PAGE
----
Otto Bolesławowic

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Otto Bolesławowic (1000–1033) was a Polish prince member of the House of Piast.

He was the third son of Bolesław I the Brave but the second born from his third marriage with Emnilda, daughter of Dobromir, a Slavic prince of Lusatia.


Otto was the youngest child of his parents; he was named after Emperor Otto III, who probably stood as his godfather. In 1018 he was present in his father's fourth and last marriage with Oda of Meissen on Cziczani.

After the death of his father in 1025, Otto expected to obtain a part of Bolesław I's heritage, according to the Slavic custom, under which a father should divide his legacy among all his sons. However, because Poland became a Kingdom, the country cannot be divided, and in consequence Otto receive nothing from their father's legacy. The only heir and successor of Bolesław I was Mieszko II Lambert, his eldest son from his marriage with Emnilda.

With Otto, his half-brother Bezprym was also disinherited. Bezprym was the older son of Bolesław I by his second wife, the Hungarian princess Judith, who was repudiated shortly after Bezprym was born. Maybe for this he was always been disliked by his father, who determined that Mieszko II was his only heir.

Soon after Mieszko II took the government of Poland, he either expelled or forced to flee his brothers from the country. Otto moved to Germany, probably to Meissen at the court of his sister Regelinda. In 1031 the combined attack of the Kievan and German forces led to the downfall of Mieszko II, who had to flee to Bohemia. The government was taken by Bezprym alone; this probably caused Otto's resentment and his approach to Mieszko II. As a result, in the first half of 1032 Bezprym was murdered probably thanks to a conspiracy organized by his half-brothers.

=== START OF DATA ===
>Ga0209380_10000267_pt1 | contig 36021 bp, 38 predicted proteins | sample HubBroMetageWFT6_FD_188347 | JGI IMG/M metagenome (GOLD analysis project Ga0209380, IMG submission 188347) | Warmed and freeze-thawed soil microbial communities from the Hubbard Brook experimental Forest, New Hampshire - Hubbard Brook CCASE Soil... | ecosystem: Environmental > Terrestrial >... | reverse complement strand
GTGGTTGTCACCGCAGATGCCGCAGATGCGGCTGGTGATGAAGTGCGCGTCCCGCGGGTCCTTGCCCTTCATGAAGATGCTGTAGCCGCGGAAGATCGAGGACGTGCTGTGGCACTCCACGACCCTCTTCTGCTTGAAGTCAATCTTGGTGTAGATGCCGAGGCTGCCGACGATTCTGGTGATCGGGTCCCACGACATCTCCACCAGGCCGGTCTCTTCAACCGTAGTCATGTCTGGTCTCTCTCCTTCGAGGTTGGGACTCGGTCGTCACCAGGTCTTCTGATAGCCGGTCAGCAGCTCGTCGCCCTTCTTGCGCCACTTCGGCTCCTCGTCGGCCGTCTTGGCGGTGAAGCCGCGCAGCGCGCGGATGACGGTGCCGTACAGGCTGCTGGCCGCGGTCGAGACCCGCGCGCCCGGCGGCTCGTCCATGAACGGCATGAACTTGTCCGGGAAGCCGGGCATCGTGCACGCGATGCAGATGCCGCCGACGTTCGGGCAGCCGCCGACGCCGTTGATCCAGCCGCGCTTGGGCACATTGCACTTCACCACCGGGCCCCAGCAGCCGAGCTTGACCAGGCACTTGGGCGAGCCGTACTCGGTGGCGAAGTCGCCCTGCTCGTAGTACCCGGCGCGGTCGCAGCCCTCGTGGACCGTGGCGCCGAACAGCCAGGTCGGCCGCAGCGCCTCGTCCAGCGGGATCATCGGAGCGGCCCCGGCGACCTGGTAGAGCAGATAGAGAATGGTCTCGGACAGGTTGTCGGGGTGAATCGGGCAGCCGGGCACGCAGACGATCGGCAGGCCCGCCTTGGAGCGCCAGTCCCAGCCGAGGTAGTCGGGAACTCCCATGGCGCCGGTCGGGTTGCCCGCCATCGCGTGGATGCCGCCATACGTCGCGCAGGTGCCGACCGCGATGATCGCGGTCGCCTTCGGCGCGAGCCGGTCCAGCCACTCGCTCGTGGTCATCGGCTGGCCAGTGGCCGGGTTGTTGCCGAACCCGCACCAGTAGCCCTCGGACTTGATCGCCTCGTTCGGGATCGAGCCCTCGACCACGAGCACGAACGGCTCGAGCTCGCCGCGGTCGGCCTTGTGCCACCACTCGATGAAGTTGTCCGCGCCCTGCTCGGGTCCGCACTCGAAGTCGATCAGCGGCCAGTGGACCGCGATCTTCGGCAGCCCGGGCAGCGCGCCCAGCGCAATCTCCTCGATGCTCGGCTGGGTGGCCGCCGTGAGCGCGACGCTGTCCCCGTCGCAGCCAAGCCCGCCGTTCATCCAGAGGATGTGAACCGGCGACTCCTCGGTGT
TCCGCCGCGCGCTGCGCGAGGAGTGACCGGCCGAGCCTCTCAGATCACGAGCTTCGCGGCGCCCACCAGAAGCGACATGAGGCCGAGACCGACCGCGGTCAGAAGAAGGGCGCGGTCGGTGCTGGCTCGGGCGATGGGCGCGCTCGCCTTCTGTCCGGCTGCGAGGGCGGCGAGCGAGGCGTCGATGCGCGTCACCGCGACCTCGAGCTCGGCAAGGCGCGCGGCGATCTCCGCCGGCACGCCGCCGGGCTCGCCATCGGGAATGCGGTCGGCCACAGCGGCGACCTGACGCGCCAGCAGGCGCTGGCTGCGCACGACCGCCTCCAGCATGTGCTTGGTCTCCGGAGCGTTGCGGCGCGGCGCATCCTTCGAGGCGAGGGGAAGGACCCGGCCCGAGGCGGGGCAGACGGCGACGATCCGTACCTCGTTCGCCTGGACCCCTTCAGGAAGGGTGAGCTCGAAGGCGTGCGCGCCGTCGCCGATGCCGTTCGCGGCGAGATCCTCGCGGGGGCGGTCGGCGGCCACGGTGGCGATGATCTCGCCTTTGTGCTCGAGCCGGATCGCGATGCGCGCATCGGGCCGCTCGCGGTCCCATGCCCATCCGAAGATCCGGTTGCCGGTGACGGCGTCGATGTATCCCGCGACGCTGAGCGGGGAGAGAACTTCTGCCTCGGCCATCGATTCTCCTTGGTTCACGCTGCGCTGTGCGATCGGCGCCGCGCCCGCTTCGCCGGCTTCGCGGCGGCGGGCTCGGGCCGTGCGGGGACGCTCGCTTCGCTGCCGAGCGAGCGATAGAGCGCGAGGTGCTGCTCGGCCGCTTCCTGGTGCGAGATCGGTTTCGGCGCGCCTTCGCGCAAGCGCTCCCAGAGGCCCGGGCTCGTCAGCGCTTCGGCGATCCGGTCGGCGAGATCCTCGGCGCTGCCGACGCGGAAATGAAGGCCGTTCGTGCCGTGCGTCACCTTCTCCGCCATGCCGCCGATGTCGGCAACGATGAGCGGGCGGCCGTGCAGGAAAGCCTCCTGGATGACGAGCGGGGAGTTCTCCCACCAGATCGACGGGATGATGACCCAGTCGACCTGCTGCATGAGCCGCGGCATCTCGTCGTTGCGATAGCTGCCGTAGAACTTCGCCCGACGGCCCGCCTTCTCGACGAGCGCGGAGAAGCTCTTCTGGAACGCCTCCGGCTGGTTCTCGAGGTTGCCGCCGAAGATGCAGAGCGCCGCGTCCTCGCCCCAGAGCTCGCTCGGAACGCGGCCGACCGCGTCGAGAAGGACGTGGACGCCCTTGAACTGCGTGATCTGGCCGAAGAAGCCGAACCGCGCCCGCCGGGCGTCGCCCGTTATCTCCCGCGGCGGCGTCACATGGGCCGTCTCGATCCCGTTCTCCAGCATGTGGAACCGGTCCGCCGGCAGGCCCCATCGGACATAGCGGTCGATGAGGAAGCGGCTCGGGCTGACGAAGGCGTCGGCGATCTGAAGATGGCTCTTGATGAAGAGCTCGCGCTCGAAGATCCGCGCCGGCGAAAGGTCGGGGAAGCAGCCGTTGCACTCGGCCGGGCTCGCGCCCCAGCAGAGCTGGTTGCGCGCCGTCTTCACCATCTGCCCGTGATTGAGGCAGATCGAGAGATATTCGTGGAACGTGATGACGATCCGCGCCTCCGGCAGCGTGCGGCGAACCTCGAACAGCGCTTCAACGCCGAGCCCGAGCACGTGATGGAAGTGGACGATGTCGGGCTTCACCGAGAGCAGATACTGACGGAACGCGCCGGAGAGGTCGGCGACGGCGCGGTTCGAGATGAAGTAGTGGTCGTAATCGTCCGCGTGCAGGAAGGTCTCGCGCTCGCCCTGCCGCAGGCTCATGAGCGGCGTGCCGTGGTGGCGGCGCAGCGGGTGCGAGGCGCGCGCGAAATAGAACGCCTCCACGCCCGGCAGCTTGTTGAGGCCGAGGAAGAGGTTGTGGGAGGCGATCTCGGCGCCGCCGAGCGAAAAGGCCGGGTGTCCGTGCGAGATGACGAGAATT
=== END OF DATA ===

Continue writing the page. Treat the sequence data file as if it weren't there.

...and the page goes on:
On 7 July 1032, the Emperor Conrad II in Merseburg divided Poland between Mieszko II, Otto, and their cousin Dytryk (grandson of Mieszko I and his third wife Oda). It's unknown were was exactly divided the country between them.[1]

Otto died in 1033 of natural causes,[2] or killed by his own vassals.[3] His place of burial is unknown.


  1. S.Szczur suggests that Otto probably receive Silesia ("Historia Polski średniowiecze", Wydawnictwo Literackie 2002, ISBN 83-08-03272-9, p. 80).
  2. K. Jasiński, Rodowód pierwszych Piastów
  3. G. Labuda, Pierwsze państwo polskie, Krajowa Agencja Wydawnicza, Kraków 1989, p. 54.